The Mayor of London’s office has skirted big questions over the financing of the 2014 New Year’s Eve fireworks display after a Freedom of Information request into the matter bore little fruit.
Plans were announced late in September to ticket the event to control crowds after an estimated 500,000 people turned up to watch last year. Tickets have gone on sale at £10 each and will be sold to 100,000 people, bringing in a significant amount of cash for an event that until now has been free. But the Greater London Authority dodged key questions on the use of the lucrative revenue stream, dismissing them on the grounds that the information could be used by competitors in the tender process to gain an advantage in any negotiations.
Outraged at Boris Johnson’s announcement to ticket New Year’s Eve celebrations in London TLE decided to find out a little more on how the money generated from the event would be used. The response to the FoI request was:
New Year’s Eve ticketing is being introduced to help manage crowd numbers, which have increased dramatically in the last few years, with the aim of ensuring the event will continue to be safe and enjoyable in the longer term. All of the ticketing revenue (after VAT) will be spent on implementing the Ticketing System including the Ticketing agency process (booking processes, management and administration including printing and posting of tickets), additional hoarding and fencing, additional road closures, additional stewards, additional toilets, additional signage, onsite ticket booth collection, onsite scanning operation and enhanced marketing and communications campaign. The ticketing revenue will only cover the implementation of ticketing. All other costs for staging the event will be met by the GLA and sponsorship as in 2013.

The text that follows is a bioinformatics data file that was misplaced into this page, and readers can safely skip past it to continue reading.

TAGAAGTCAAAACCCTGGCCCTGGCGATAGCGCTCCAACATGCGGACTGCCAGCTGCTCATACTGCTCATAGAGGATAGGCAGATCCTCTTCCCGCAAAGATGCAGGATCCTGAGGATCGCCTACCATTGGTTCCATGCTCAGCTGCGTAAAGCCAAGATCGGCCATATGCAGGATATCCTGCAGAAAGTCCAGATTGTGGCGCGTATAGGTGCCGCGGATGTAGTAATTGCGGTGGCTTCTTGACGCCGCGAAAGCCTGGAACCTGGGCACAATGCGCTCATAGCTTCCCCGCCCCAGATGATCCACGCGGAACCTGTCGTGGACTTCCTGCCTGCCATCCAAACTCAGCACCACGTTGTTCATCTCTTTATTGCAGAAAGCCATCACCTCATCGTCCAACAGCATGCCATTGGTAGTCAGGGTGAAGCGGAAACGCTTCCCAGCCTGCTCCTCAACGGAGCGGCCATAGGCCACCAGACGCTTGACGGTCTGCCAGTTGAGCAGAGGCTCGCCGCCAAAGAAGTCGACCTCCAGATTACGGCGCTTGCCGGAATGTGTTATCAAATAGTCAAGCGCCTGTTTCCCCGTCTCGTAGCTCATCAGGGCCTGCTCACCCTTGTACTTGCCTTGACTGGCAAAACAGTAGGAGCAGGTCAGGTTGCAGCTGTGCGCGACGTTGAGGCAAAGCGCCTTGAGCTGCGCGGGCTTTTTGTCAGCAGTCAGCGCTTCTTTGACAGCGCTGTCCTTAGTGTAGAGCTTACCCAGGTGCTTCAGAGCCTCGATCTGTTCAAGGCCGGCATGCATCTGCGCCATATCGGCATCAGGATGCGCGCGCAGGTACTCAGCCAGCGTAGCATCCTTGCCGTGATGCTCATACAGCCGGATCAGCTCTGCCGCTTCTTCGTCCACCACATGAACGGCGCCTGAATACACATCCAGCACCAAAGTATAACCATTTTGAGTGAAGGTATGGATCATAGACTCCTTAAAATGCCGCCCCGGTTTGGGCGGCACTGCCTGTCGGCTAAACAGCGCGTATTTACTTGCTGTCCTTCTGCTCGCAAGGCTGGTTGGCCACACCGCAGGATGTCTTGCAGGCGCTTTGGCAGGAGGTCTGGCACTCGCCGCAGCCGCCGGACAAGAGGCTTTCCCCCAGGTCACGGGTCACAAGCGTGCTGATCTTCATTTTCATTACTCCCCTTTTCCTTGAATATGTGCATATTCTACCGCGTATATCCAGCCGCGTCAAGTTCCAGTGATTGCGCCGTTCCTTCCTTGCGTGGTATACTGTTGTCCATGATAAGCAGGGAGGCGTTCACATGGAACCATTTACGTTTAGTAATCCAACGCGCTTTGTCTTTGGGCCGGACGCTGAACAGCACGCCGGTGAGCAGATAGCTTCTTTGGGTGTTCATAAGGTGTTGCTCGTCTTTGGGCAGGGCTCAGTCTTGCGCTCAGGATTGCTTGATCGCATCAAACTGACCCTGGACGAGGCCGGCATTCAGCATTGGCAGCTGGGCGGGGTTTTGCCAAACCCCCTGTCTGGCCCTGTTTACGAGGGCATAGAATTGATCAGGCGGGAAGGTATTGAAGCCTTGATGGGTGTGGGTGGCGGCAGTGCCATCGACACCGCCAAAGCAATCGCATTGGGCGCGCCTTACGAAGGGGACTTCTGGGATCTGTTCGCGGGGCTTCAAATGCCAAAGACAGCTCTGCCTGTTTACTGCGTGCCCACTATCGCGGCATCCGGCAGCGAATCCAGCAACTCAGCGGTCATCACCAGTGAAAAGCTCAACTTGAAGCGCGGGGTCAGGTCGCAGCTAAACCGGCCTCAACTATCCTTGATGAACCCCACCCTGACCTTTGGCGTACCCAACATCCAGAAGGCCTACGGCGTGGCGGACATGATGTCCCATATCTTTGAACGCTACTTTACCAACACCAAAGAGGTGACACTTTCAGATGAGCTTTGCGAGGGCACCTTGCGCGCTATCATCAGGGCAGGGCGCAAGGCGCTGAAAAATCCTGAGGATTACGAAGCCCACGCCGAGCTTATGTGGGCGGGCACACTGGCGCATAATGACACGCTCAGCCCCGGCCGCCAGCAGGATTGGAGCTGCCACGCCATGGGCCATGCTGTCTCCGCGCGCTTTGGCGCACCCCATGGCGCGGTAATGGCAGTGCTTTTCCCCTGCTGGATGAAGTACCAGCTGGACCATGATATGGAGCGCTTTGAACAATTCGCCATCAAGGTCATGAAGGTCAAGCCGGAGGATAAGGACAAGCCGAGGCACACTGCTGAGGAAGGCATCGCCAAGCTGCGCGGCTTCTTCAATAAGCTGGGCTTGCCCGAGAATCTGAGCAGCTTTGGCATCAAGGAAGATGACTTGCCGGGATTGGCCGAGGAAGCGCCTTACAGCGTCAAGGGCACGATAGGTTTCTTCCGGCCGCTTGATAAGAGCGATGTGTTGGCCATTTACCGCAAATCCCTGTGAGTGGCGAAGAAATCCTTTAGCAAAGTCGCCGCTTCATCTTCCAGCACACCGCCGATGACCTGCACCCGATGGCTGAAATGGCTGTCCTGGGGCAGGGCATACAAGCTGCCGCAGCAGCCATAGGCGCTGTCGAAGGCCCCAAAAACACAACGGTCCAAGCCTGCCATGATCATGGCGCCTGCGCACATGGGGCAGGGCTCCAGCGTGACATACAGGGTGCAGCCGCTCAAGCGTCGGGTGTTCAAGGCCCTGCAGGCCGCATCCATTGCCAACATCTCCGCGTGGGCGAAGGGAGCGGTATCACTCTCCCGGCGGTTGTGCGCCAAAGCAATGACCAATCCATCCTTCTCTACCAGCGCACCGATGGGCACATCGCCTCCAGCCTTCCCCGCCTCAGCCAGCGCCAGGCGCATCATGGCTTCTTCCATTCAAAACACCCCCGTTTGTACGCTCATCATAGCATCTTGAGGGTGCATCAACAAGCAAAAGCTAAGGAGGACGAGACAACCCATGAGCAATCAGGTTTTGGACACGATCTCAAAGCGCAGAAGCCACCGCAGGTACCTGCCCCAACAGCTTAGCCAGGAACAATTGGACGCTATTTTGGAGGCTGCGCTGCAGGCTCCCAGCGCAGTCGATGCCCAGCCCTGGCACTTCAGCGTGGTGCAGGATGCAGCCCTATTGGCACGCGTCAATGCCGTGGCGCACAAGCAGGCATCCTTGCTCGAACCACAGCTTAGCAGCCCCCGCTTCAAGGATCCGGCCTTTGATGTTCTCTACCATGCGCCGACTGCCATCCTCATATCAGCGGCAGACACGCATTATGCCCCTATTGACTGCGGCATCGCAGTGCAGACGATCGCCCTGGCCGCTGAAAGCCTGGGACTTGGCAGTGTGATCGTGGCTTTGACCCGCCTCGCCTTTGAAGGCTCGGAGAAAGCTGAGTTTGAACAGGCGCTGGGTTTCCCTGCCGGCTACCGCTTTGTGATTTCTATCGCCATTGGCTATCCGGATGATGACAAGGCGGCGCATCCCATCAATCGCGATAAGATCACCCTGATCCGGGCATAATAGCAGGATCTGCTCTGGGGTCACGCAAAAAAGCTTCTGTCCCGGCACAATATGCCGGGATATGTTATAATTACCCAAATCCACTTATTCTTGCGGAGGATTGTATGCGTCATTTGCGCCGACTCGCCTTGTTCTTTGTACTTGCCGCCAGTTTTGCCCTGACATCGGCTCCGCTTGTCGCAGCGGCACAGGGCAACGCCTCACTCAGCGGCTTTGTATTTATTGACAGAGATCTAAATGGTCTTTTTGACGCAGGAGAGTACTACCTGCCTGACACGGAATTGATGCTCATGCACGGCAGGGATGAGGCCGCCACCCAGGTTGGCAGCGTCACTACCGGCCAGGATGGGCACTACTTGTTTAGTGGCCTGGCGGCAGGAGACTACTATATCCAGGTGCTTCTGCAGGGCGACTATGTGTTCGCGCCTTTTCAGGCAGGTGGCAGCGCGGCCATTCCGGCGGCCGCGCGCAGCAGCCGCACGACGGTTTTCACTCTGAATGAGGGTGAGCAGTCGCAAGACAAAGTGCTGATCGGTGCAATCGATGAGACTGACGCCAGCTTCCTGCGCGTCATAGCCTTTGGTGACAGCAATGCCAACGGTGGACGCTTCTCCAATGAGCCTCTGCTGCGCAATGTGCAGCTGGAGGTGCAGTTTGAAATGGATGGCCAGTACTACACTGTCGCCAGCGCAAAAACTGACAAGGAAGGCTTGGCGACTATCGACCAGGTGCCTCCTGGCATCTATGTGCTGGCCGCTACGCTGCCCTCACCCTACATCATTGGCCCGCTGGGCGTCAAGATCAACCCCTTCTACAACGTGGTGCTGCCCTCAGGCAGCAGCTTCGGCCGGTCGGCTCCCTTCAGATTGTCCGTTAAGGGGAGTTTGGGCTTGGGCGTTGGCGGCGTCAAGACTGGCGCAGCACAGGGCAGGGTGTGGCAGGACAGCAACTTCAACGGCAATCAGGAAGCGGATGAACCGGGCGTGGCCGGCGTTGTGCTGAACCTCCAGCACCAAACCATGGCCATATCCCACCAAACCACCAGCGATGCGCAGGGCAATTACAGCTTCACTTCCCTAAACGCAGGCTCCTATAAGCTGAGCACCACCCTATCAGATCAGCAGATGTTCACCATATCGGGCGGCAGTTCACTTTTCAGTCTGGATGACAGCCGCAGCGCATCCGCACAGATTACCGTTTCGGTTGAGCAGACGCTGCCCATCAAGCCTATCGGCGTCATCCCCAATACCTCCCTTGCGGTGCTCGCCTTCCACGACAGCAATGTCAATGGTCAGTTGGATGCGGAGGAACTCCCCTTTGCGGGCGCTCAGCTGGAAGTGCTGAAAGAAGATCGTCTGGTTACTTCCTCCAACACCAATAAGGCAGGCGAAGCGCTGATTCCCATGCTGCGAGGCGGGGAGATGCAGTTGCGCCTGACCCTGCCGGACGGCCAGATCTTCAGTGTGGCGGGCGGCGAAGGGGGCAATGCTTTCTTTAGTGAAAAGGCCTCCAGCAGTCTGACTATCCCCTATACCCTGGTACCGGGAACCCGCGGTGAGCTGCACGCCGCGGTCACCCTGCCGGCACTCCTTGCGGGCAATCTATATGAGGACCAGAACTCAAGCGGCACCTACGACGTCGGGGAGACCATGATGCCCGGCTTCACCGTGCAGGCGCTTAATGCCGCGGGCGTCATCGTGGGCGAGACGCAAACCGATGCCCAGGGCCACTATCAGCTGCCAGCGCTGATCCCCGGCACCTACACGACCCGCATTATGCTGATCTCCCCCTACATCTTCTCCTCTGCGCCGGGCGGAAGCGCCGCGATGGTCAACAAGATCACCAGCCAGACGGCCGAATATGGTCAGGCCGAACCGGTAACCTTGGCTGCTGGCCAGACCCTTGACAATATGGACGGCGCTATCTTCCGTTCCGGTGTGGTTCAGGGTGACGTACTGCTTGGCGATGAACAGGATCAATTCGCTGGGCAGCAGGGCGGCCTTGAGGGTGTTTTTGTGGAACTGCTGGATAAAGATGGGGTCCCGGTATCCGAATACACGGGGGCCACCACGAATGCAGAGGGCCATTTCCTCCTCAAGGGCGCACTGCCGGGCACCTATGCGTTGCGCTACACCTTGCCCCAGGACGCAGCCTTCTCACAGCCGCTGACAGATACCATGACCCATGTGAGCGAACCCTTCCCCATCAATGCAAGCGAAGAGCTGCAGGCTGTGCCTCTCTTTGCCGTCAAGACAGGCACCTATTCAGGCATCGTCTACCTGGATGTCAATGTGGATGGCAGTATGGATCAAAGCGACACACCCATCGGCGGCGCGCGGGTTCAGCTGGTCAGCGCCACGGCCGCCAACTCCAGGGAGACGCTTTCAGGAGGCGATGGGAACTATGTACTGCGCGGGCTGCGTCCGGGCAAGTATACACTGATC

The response suggests that the Mayor proposes to spend somewhere in the region of £1 million on implementing a ticketing system as well as a row of ‘additionals’ that all seems a rather perverse use of funds given that the numbers of people in attendance is being cut by 80 per cent! What’s more, why does the Mayor feel the need to communicate and market an event that will clearly be oversubscribed?
This is a classic example of Johnson missing the big picture as well as being blinded by money. The New Year’s Eve celebrations are a way of giving something back to the residents of London. It’s about civic pride and showcasing London on a national and global stage. It’s about promoting a tourism industry that thrives around the New Year and Christmas, the fireworks usually forming the backbone of trips to the capital over this period.
If safety is such a big concern then ticket the event for free, there are plenty of other revenue streams to be explored beyond charging 100,000 people a tenner, sponsorship being just one. If you must charge for tickets then at least do it properly with the necessary safety precautions around touting. The website Viagogo.com had two tickets for sale at £612.68 each which equates to £1,409.15 with booking fees. It goes to show how a celebratory event can turn ugly overnight when we lose all sense of what it’s about in order to make a quick buck.
The big questions Boris will have to face at some point is why an event that was free for 500,000 people is now costing 100,000 people money. What’s more, if the charges are indeed specifically related to ticketing, is that £1 million squandered? The GLA says it is holding information back because of competition reasons. We would ascertain that £1 million for implementing a ticketing system doesn’t seem too competitive at all.